WCF provides support for queued calls using the
this binding, instead of transporting the messages over TCP, HTTP, or
IPC, WCF transports the messages over MSMQ. WCF packages each SOAP
message into an MSMQ message and posts it to a designated queue. Note
that there is no direct mapping of WCF messages to MSMQ messages, just
like there is no direct mapping of WCF messages to TCP packets. A single
MSMQ message can contain multiple WCF messages, or just a single one,
according to the contract session mode (as discussed at length later).
In effect, instead of sending the WCF message to a live service, the
client posts the message to an MSMQ queue. All that the client sees and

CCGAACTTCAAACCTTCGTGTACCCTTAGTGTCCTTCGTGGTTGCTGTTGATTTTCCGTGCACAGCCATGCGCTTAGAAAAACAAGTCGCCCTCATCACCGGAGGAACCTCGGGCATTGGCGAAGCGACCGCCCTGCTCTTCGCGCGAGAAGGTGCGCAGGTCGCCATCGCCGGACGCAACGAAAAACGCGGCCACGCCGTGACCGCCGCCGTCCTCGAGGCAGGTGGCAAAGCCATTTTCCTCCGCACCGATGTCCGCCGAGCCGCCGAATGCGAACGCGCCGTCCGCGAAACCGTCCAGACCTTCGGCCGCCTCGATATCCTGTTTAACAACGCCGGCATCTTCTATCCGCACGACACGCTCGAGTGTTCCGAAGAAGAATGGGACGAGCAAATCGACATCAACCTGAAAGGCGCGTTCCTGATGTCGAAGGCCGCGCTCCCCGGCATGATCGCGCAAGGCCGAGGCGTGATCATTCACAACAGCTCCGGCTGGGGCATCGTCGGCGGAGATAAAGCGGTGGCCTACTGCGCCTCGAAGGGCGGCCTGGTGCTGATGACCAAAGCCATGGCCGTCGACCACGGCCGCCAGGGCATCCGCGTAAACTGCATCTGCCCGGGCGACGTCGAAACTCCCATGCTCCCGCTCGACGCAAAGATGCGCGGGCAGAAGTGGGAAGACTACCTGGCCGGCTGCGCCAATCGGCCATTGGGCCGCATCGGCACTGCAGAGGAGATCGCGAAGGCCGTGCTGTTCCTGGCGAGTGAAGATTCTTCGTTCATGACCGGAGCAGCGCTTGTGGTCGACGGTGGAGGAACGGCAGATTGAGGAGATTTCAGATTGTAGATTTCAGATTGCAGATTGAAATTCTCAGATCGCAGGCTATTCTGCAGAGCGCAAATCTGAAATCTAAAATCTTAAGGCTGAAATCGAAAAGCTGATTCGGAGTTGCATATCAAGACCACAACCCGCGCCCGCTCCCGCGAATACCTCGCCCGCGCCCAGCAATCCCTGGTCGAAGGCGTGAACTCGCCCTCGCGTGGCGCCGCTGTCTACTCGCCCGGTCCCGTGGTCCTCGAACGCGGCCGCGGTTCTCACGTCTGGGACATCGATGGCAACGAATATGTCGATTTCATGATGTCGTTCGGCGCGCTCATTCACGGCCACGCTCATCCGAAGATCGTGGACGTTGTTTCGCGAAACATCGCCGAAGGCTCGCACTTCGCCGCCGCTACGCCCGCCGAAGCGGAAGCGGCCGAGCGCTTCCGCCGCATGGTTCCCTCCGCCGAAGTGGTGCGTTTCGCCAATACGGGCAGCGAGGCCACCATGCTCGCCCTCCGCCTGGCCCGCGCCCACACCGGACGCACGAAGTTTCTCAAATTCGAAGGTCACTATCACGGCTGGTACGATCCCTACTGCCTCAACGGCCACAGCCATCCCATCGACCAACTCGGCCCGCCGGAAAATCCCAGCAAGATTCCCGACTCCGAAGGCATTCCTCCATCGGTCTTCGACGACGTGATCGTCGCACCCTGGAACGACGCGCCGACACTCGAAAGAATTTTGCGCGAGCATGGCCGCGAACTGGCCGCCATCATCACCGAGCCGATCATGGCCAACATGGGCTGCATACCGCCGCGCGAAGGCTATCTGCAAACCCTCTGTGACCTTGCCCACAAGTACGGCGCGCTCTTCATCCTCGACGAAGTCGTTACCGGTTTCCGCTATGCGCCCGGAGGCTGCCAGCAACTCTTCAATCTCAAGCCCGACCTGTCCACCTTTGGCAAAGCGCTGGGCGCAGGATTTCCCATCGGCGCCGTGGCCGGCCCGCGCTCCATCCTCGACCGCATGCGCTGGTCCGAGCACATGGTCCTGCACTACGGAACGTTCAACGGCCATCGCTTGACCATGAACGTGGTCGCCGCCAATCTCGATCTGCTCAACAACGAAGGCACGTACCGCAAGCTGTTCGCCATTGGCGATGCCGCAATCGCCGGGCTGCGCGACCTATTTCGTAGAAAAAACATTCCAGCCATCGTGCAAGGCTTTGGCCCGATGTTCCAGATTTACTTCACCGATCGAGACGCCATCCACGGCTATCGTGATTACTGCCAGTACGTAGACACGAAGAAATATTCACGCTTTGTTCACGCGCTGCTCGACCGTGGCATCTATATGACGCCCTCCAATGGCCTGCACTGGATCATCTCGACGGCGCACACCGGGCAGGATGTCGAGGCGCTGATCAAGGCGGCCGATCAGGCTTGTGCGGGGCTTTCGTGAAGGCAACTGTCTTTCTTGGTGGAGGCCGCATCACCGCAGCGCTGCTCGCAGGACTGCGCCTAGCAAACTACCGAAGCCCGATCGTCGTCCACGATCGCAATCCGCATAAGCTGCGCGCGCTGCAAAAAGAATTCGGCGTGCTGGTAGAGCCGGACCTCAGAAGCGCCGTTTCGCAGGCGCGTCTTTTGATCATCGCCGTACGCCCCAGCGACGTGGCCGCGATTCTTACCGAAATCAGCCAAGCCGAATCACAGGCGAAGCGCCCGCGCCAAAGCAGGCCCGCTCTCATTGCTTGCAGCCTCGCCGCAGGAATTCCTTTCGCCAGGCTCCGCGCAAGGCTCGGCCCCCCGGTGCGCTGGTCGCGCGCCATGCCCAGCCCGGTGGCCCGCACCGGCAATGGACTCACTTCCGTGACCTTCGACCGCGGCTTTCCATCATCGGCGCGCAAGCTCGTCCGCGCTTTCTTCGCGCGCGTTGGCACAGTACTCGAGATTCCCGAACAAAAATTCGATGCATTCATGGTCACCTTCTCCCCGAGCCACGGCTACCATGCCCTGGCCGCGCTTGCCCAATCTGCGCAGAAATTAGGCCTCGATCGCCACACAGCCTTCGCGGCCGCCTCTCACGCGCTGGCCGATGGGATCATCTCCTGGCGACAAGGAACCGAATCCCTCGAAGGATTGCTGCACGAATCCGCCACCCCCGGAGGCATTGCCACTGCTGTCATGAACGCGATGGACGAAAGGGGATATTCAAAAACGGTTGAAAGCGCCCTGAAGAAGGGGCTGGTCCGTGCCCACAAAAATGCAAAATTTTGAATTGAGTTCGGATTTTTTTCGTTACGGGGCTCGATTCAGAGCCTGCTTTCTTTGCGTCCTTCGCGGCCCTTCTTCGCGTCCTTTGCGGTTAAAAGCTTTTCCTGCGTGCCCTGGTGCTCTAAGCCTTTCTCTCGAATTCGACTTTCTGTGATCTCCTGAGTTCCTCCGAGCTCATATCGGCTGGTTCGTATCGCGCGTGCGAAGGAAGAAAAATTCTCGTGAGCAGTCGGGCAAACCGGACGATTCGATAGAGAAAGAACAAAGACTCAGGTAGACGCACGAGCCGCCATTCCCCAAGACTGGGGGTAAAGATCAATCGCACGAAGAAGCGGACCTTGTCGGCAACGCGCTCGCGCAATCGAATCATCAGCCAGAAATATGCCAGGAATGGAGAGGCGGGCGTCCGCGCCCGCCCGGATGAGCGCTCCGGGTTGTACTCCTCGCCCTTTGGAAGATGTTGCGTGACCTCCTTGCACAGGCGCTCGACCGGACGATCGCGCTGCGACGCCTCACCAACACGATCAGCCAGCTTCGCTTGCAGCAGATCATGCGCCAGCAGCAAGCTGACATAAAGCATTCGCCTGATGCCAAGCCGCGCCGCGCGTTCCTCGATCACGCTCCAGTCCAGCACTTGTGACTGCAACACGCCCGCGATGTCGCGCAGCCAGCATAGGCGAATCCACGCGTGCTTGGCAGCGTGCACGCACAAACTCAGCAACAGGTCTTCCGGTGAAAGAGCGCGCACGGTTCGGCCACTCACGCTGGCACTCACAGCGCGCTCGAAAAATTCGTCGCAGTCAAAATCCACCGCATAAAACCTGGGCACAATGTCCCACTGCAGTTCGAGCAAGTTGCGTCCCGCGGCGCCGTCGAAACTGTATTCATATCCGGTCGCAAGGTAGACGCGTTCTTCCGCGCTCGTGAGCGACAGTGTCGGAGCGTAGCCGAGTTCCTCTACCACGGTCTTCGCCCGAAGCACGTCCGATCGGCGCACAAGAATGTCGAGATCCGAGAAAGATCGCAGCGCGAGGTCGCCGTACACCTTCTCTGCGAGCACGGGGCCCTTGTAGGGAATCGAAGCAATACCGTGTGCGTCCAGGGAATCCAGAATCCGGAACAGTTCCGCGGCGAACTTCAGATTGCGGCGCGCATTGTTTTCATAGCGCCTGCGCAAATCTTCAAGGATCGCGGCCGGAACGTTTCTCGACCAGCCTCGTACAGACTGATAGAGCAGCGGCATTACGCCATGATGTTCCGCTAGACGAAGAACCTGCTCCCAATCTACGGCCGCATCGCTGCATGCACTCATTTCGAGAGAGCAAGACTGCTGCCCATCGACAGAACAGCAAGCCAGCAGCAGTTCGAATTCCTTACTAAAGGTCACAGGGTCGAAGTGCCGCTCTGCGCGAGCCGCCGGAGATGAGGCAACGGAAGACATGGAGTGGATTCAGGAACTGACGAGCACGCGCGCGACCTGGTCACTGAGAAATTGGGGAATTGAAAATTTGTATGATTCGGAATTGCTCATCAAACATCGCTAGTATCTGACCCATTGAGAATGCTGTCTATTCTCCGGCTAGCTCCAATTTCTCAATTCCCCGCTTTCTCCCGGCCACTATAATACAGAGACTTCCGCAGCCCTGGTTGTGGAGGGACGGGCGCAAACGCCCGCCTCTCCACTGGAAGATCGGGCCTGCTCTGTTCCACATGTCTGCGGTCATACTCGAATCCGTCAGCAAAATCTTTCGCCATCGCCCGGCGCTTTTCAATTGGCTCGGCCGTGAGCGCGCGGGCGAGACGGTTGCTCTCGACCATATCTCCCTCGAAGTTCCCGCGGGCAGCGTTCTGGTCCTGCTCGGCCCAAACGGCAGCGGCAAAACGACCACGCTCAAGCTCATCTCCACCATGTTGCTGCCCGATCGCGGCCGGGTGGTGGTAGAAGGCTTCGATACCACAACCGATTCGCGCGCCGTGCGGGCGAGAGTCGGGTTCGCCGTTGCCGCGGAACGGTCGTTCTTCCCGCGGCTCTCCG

interacts with is the queue, not a service endpoint. As a result, the
calls are inherently asynchronous (because they will execute later, when
the service processes the messages) and disconnected (because the
service or client may interact with local queues).
As with every WCF service, in the case of a queued service the client interacts with a proxy, as shown in Figure 9-2.
Figure 9-2. Queued calls architecture
However, since the proxy is configured to use the MSMQ binding, it does not send the WCF message to any particular service. Instead, it converts the call (or calls) to an MSMQ message (or messages) and posts it to the queue specified in the endpoint’s ...